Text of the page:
Tell us true state of Atuabo gas project

Dr. George Sipa YankeyThe Western Regional Presbytery of the Presbyterian Church of Ghana has appealed to engineers and consultants working on the Atuabo gas project to tell Ghanaians the exact time that the plant will be ready to start pumping gas to the Aboadze Thermal Plant.

Telling the true status of the project, according to the Chairman of the Presbytery, Rev Dr A. F. Anakwa, would put the minds of the people at rest once and for all, besides ensuring the stabilisation of electricity supply in the country.

‘‘As of now, they announce a new date of completion but this does not materialise and also does not help anybody at all. It rather creates panic and confusion in the minds of Ghanaians,’’ he observed.

Economic challenges

Rev Dr Anakwa was opening the two-day 27th Presbytery of the church at Tarkwa on the theme, ‘‘The Fruit of the Holy Spirit and the Believer (Gal.5:22-23)’’.

‘‘Everyone in Ghana today, including the government, recognises that things are hard for the citizenry with regard to energy and the depreciation of the national currency and we appreciate the effort the government is making to resolve these challenges,’’ he said.

On the depreciation of the cedi, he said, ‘‘It is common knowledge that the recent measures that were instituted by government and the Bank of Ghana (BoG) to stem the downward trend of the national currency did not yield much dividend.’’

Rev Dr Anakwa, therefore, suggested to the government and its economic team to look at those measures again, correct what went wrong and institute more pragmatic measures to stabilise the national currency.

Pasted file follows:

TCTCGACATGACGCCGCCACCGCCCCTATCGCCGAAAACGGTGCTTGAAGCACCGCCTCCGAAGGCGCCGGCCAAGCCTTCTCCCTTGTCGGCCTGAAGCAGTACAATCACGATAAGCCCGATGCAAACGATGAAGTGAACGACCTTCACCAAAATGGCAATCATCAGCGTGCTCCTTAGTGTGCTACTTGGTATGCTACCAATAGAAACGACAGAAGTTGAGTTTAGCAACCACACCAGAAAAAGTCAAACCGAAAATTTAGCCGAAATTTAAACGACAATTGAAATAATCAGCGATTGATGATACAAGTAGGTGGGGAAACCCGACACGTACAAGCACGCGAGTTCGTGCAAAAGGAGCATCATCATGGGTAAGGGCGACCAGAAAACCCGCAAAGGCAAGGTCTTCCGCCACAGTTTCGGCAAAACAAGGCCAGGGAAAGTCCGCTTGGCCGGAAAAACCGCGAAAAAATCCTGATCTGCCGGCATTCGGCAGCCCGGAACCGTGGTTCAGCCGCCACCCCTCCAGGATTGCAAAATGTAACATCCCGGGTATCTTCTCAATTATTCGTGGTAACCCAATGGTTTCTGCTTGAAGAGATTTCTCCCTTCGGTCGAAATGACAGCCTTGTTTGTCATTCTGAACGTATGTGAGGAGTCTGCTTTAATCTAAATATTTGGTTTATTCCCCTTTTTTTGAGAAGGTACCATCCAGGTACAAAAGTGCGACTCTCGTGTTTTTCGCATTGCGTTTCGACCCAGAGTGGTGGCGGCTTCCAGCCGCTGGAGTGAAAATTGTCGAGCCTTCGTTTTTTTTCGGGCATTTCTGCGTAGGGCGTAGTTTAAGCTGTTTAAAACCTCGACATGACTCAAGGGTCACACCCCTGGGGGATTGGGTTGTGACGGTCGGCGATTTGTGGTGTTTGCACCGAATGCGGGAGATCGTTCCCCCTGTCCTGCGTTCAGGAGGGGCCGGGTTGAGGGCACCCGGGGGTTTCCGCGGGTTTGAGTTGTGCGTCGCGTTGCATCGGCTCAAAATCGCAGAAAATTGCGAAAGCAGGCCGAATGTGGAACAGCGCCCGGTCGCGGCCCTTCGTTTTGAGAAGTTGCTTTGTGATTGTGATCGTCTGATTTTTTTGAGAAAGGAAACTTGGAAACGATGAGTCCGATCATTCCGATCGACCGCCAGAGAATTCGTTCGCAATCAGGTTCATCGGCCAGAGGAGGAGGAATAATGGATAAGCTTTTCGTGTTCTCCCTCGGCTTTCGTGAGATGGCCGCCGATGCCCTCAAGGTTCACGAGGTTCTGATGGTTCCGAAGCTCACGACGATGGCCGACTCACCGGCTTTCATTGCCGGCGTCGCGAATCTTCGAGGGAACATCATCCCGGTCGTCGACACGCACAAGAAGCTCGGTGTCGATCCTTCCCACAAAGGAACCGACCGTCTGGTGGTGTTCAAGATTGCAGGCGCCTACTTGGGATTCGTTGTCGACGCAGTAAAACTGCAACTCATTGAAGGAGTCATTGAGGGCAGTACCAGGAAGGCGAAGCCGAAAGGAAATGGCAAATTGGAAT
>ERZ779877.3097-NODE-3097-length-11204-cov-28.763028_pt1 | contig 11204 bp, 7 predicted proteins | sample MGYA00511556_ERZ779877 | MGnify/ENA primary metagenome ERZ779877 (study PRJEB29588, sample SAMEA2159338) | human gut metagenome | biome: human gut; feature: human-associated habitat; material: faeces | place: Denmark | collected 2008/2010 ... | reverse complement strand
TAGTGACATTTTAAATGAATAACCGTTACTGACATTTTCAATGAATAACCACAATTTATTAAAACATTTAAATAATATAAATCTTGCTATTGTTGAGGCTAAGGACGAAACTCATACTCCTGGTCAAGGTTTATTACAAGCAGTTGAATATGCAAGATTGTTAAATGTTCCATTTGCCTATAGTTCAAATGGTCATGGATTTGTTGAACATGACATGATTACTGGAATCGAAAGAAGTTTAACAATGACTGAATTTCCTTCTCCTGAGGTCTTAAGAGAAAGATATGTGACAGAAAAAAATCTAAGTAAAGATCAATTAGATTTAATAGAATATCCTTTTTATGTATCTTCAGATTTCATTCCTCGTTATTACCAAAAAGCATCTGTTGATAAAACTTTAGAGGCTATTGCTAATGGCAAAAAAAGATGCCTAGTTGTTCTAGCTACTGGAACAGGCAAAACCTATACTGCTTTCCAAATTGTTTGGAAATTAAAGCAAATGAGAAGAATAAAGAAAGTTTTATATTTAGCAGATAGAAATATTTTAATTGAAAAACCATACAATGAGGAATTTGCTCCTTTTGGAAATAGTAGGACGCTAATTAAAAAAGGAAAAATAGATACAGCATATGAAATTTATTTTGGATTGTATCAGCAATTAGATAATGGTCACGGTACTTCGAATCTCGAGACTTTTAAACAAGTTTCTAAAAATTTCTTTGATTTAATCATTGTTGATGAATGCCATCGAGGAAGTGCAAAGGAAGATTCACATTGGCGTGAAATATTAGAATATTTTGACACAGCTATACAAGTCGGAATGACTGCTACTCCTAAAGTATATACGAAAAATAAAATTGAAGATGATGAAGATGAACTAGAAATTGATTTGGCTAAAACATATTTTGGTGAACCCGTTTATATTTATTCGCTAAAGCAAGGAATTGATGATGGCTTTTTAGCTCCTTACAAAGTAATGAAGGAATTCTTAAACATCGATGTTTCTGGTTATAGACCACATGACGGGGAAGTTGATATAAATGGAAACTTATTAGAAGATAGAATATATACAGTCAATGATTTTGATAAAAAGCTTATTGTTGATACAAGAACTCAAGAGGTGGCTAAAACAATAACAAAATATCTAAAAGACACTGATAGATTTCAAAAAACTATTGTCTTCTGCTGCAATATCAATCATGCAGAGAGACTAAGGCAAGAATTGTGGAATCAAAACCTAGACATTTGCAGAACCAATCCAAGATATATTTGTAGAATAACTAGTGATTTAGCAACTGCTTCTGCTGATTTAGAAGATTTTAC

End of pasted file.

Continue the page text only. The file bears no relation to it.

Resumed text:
‘‘In these two crises, I call on the presbytery and, indeed, all Ghanaians to do what we know best; that is, pray to God to show us a way as a country and bring relief to Ghanaians,’’ he said.

Bad roads

He expressed regret at the deplorable nature of the Tarkwa-Bogoso road, which he said was of economic importance to the region in particular and the country at large.

Rev. Dr Anakwa recalled that the sod was cut for the road project by  President J.E.A. Mills in early 2011 but work had not started on the road, saying that quality hours were spent every day on that short distance, apart from the numerous vehicular breakdowns on it.

He, therefore, urged whoever the government had charged with the responsibility to supervise the road project to constantly put pressure on the contractor to avoid further delay and also speed up the work.

The Municipal Chief Executive (MCE) for Tarkwa-Nsuaem, Mrs Christina Kobinah, acknowledged Presbyterian discipline and training which had transformed many lives and impacted in no small measure on the socio-economic development of the country.

source: graphiconline

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